Welcome to the last week of International Ideas Month, 4 weeks "dedicated to all ideas—large, small, great, not-so-great, past and current as well as ideas yet to come" This is the fourth and final post in a series. (Catch the previous posts at the bottom of this article)
Sometimes, there's no amount of pre-writing or drafting that you can do to get your ideas ready for prime time. Here are some tips to help you think more clearly and figure out key elements of your idea before you take it public:
1. Take a walk.
Seems so simple, but a little activity and a change of scenario does wonders for our brains (the rest of our bodies don't mind, either). Even a 5-minute spin around the office can help, but best results, for me anyway, involve getting outside. The point isn't to necessarily think on your idea—though that's cool, too. Look around. (You might even see something funny like this alien tag I found in SoHo the other week). The activity will either clear your head, leaving room for your idea to germinate a little on its own, or refocus and recharge your thinking about your idea to bring it to the next level. Strapped for time? Stand up and take some deep breaths.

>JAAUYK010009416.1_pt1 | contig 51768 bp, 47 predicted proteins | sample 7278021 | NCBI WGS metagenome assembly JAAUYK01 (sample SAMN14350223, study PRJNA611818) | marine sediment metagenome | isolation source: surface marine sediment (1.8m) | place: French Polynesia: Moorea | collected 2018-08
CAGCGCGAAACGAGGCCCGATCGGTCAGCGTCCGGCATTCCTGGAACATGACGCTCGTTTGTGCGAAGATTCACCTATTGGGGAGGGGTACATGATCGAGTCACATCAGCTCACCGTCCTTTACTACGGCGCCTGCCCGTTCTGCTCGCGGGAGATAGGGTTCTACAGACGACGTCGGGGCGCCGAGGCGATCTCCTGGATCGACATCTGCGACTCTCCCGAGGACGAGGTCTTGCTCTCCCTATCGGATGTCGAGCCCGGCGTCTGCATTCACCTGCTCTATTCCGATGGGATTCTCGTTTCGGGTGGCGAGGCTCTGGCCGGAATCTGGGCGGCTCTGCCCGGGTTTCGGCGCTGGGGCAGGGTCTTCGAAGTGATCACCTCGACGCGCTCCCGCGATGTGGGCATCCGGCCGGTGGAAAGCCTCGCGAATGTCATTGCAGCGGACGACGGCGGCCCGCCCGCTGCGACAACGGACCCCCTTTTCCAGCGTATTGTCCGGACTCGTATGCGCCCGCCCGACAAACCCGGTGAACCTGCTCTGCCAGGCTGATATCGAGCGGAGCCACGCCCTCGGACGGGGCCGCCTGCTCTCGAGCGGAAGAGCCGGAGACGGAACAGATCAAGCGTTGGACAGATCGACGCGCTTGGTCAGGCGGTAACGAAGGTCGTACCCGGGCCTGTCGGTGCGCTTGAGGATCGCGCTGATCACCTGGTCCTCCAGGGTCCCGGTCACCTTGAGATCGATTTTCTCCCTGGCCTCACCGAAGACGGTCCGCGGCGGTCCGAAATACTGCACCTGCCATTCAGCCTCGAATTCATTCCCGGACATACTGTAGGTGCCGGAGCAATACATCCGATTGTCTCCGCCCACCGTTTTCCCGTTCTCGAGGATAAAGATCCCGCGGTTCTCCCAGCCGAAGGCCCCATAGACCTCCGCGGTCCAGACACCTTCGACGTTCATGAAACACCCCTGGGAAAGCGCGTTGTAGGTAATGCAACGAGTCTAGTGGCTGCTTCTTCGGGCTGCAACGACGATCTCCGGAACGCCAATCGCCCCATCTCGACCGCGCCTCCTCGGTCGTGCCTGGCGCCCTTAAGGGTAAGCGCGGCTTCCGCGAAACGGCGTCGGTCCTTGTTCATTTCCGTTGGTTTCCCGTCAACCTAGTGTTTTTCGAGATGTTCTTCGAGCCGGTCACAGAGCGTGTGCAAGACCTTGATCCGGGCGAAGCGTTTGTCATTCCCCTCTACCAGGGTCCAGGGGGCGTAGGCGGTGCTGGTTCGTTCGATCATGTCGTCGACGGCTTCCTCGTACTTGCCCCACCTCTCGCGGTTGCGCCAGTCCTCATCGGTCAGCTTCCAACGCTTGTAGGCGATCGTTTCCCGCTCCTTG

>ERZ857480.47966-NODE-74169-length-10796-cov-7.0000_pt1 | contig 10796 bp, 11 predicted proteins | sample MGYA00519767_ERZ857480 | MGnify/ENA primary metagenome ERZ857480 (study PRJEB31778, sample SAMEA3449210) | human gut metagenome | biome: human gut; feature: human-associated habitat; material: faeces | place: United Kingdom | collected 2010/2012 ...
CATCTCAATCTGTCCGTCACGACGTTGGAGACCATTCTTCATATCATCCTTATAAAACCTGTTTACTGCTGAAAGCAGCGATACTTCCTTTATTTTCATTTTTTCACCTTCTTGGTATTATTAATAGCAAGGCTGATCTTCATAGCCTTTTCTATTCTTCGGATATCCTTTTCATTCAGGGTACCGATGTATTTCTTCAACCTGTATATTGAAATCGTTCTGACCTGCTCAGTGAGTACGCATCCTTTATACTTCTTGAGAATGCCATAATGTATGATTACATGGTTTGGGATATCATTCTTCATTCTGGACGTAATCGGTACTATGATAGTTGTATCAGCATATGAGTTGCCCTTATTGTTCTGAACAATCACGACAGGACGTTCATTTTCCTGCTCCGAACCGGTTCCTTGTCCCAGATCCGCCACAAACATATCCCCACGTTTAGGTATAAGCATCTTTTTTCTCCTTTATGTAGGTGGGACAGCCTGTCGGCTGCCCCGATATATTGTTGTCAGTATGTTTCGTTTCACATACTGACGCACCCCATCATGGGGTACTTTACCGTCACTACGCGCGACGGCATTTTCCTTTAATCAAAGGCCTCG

2. Listen to music.
Another way to shift your gears a bit that doesn't require you to leave your desk. Put in those ear buds and listen to a song—even one can give your brain the space it needs to work on your idea while you're jamming out. Pick your favorite song of all time, or one you that puts you in a good mood. If you're feeling stressed, pick something that helps you relax, or makes you remember something calm and fabulous. Bonus: Walk and listen to music, but be careful about walking into the street. Seriously.
When I can't get my mind to focus on a particular idea, I bag it for awhile and move on to something else. This does two things: 1) Keeps me from getting bogged down and getting behind, and 2) let's my mind work on the idea quietly in the background.
Try these tips next time you're struggling with developing your ideas. Good luck!
- How to build support for and make change with your ideas
- 4 steps to build rationale for your ideas
- Using pre-writing and drafting to get your ideas on paper
- A better way to suggest alternatives and new ideas